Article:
The report notes early on that, "ComPart turned out to be a laboratory with a series of experiments rather than a project with defined, measurable goals." In terms of evaluating the results and impact of ComPart, the report acknowledges and speaks positively about the range and scale of the work that has been done; the quality of support provided; the continual experimentation and the consequent well documented lessons learnt; and the resultant growth in awareness across ICCO of how digital tools can support business and learning processes. However, the number of active users is still small. This, suggest the evaluators, is a product of the complexity of the ComPart toolset, the difficulty of choosing between or integrating ComPart with corporate IT and Communications tools and the fact that its usage is not seen as an essential part day to day working but as an extra. The one occasion where ComPart was integrated into a core Business Process – the development of the Business Plan – did raise ComPart’s profile and usage of the wiki but also generated a lot of extra work and some confusion as it was introduced rapidly and with inadequate preparation. That example also highlighted one of the key weaknesses raised in the report, that wikis are often difficult to introduce into organisations because a lot of people do not like their structure – or lack of it – and are not comfortable with the way of working they encourage. The ComPart wiki has become a rich source of information and learning but many people are less aware of the other tools in the ComPart toolkit.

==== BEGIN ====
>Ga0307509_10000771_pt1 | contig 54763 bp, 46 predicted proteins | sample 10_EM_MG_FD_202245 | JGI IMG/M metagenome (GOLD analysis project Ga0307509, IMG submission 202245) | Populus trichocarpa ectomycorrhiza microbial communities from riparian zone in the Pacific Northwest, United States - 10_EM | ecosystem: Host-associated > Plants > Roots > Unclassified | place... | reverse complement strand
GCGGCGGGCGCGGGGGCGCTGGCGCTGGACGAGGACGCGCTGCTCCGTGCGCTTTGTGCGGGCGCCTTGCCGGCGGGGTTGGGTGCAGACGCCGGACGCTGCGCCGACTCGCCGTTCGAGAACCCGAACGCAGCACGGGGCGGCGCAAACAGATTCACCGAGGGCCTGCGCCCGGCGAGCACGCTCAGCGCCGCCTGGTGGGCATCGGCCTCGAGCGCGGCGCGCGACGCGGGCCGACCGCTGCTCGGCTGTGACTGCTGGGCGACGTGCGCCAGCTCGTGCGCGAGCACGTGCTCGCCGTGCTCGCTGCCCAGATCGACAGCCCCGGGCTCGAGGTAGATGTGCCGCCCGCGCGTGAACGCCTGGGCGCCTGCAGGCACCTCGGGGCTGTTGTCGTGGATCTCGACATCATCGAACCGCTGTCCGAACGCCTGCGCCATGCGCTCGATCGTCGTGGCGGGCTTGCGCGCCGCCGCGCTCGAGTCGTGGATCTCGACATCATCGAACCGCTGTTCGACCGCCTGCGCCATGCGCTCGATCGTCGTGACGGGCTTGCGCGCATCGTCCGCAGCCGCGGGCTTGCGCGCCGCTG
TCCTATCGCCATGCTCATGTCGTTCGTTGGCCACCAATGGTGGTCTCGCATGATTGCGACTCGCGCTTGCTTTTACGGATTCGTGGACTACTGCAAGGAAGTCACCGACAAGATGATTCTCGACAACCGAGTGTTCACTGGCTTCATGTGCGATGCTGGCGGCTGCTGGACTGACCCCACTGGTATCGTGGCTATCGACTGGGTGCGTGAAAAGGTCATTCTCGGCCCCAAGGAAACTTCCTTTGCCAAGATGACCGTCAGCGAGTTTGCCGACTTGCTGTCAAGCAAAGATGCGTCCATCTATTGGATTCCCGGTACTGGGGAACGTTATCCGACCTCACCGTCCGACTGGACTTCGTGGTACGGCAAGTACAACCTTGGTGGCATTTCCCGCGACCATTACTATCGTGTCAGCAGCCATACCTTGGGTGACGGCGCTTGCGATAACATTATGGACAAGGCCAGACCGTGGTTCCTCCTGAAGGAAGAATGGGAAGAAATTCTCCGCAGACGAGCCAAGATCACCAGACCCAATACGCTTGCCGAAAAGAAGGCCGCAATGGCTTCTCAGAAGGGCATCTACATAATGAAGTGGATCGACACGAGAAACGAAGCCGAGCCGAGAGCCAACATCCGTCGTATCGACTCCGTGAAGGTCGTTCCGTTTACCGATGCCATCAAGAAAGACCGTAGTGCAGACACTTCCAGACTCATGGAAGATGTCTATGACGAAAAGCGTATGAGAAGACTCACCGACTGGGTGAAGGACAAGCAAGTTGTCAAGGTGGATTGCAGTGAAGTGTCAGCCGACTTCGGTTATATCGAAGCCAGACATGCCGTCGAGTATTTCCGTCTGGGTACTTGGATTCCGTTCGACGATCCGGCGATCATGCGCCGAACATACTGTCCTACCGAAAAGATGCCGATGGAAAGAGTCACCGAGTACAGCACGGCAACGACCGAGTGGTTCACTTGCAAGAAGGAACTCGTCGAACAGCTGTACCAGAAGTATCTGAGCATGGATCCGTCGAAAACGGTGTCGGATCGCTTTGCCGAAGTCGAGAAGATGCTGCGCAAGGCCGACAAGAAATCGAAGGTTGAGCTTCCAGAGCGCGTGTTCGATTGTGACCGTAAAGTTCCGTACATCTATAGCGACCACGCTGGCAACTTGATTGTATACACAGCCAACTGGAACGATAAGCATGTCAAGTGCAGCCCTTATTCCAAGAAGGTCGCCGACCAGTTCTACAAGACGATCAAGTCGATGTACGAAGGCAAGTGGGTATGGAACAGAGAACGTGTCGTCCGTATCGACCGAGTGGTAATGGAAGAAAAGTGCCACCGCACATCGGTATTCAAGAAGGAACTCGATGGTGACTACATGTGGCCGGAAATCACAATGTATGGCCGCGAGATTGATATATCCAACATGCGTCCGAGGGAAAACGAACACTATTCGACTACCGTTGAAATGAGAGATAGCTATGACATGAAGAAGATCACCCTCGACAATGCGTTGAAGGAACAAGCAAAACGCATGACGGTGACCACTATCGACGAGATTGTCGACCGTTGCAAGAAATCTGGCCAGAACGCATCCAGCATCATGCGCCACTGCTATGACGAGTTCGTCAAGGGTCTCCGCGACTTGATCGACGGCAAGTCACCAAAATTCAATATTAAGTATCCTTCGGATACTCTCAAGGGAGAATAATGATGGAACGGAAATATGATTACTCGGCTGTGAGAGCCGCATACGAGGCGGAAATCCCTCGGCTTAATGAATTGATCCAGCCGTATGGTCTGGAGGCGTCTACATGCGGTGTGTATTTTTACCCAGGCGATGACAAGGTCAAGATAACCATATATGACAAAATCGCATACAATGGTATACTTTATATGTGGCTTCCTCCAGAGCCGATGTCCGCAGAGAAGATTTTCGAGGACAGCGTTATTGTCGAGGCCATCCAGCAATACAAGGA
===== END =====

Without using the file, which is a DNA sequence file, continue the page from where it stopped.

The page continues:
Questions to do with ways of working as well as attitudes to technology and information storage or retrieval are central to the report, mainly because the evaluators note that there isn’t a consensus about these issues within ICCO. For example, to some people a wiki is a place to store information and should become as reliable, searchable and up-to-date as other online resources. Other people see a wiki as a dynamic and flexible tool to support collaborative processes and are not rigorous in how information is organised and stored. Wikis, of course, can be used in both ways but the result is an inconsistent collection of material not always accessible to new staff or others not so engaged in the ComPart experiments. At the same time, to many people ComPart was simply the toolkit and the ‘way of working’ which it promoted – and indeed depended on for its success – was not conceptually well understood, perhaps too open and flexible for the current ICCO way of working. This leads to one of the most fundamental findings which is that the questions which are raised in the review are not essentially to do with ComPart but to do with ICCO itself, how the organisation wants to go forward in terms of learning and Knowledge Management. The evaluators suggest the most important questions are about what ICCO wants to do with its learning and knowledge sharing, about what is the ICCO way of working - rather than the ComPart way of working; about how Departments work with each other and how ICCO is going to adapt to its evolution to a networked organisation. They suggest that ICCO should concentrate on thinking about those issues, and then look at what can be learnt from the ComPart programme to support those new ways of working.